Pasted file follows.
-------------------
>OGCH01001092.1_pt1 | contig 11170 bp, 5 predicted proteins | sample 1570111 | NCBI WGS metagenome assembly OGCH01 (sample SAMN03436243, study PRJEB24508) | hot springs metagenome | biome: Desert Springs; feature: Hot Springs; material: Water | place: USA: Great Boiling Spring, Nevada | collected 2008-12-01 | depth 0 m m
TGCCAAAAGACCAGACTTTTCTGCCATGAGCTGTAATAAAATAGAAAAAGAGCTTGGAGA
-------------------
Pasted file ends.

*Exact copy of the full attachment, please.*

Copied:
>OGCH01001092.1_pt1 | contig 11170 bp, 5 predicted proteins | sample 1570111 | NCBI WGS metagenome assembly OGCH01 (sample SAMN03436243, study PRJEB24508) | hot springs metagenome | biome: Desert Springs; feature: Hot Springs; material: Water | place: USA: Great Boiling Spring, Nevada | collected 2008-12-01 | depth 0 m m
TGCCAAAAGACCAGACTTTTCTGCCATGAGCTGTAATAAAATAGAAAAAGAGCTTGGAGA